A large population of translators in the city, many of them Syro-Lebanese, further aided the newspaper business by allowing Arabic newspapers to better report on international events using sources in other languages. Isma'il Pasha, the Khedive of Egypt from 1863–1879, his successors patronized several Alexandria newspapers, which aided the development of the industry; as Syro-Lebanese immigrants, the Takla brothers benefited from belonging to a community recognized for “their knowledge of languages,” familiarity “with the practice of Arabic journalism,” and “close connections with Egypt's political and commercial élite.” In the newspaper business, “offering news of events in Syria and in the Syrian community” gave new papers access to a niche market the Syrian community in Alexandria. Despite all of these advantages, the Takla brothers “moved cautiously.” They “spent seven months attempting to find subscribers, printed up a facsimile copy for promotional purposes, before going to press.” In 1876, the Takla brothers began publishing al-Ahram, “for a long time the most prestigious daily in the Arab world”.

The next year, in 1877, they began publishing Sada al-Ahram, followed by al-Waqt in 1879 and al-Ahwal in 1882. As described above, Alexandria in the 1860s and 1870s offered many benefits to newspapers, including the patronage of Isma'il Pasha. However, that support came with the expectation; this policy was enforced not only through government patronage, but by law. According to Juan Cole: “In October 1863 the Egyptian foreign minister made it known that Ottoman censorship laws would henceforth be more applied in Egypt, through a special government department overseeing newspapers. Newspapers were to abstain from any criticism of governmental actions and avoid any discussion of matters, the mention of which might affect relations with foreign powers. Reporters had to report news from the provinces in a manner that kept to the facts, avoiding any criticism of officials. Editors were responsible for orally reporting the content of articles to the Press Bureau before going to press. Newspapers contravening these articles of the law would receive three warnings, after which they would be closed down and large fines would be imposed.”These declarations aside, the environment of Alexandria moderated the force of censorship laws.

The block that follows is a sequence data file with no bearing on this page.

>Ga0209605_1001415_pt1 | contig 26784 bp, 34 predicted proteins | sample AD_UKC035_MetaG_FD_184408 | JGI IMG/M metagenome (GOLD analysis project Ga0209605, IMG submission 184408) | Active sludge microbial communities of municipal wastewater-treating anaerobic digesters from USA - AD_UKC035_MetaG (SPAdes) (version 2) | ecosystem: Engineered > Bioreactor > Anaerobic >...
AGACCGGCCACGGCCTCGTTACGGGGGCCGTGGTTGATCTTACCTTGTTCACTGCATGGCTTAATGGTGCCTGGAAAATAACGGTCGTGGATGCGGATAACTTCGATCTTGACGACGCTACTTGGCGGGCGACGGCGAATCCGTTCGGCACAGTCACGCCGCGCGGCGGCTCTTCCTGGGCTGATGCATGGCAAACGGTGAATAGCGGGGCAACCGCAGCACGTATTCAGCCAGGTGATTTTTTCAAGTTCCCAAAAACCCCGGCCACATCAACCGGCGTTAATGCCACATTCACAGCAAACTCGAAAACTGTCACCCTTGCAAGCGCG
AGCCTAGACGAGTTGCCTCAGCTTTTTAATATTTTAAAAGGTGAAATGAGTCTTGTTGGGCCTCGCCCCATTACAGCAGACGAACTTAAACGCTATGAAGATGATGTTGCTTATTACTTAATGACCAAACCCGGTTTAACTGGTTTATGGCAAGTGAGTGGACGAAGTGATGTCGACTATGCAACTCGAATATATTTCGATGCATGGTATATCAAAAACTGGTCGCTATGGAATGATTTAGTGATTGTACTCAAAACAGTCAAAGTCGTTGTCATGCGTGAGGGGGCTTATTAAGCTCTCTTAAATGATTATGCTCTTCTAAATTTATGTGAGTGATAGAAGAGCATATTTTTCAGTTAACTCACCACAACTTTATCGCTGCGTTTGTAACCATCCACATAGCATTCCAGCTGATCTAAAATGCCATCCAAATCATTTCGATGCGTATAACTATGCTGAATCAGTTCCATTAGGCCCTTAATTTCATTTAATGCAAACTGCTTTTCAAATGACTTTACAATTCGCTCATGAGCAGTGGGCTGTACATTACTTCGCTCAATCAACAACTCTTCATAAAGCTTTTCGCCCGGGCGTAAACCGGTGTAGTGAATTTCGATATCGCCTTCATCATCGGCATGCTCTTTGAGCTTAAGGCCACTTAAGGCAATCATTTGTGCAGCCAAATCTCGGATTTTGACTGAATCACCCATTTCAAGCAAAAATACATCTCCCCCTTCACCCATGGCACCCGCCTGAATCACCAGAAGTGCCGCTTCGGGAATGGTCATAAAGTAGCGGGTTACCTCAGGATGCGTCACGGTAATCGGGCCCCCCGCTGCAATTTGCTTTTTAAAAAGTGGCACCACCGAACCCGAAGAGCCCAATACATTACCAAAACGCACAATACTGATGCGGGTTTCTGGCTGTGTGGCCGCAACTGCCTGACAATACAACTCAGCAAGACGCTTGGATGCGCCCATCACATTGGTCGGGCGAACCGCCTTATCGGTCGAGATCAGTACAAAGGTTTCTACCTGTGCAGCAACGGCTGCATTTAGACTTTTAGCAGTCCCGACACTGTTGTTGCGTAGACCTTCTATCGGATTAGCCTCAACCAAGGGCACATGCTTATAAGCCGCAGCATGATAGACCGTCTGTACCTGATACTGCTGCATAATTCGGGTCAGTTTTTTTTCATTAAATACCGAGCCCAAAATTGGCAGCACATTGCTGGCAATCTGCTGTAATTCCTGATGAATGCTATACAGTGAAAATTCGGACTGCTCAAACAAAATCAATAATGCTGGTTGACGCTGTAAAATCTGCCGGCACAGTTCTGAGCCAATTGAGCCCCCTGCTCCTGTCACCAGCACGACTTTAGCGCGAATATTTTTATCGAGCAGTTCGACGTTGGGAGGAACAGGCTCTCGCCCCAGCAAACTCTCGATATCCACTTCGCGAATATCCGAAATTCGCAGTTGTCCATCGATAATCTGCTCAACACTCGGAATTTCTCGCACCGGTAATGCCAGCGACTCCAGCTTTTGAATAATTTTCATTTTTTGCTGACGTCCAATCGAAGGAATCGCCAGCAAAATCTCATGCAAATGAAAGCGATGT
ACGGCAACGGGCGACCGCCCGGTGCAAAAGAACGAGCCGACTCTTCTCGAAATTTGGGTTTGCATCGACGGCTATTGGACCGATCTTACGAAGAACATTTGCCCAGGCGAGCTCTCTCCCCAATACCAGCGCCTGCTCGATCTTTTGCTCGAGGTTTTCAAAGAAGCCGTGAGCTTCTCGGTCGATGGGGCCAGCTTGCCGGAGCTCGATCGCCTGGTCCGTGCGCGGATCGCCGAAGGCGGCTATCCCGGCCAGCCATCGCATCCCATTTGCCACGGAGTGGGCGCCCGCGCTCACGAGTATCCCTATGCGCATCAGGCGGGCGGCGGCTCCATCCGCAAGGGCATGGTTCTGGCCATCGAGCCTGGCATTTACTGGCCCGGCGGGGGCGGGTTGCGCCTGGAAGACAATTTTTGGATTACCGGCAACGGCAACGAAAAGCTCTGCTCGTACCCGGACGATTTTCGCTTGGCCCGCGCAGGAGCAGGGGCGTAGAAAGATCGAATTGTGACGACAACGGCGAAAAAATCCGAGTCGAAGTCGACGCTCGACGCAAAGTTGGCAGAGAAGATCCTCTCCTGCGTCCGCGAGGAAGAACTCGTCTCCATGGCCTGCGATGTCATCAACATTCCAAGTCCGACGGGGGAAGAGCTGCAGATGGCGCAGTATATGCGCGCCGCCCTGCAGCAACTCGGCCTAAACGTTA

The large foreign presence in Alexandria, including Syro-Lebanese like the Takla brothers, helped limit enforcement of the laws, since many foreigners enjoyed some form of protected status in Egypt, a system that began with the Capitulations of the Ottoman Empire. The educational system further provoked resistance to censorship by developing and enlarging the intellectual class. Furthermore, by allowing newspapers more license, Isma'il Pasha hoped “to use the press to fight off the increasing influence of Britain and France over Egyptian internal affairs” and therefore “allowed a livelier Arabic political press to grow up that had some hope of surviving financially.”Eventually, the Takla brothers did run afoul of censorship laws. They first “had their Sada al-Ahram suspended and fined for finding fault with Isma'il, on its second serious offense the Publications Department ordered it out of existence.” However, the Takla brothers had other newspapers, this setback did not prevent them from continuing to attempt to exert political influence using their other outlets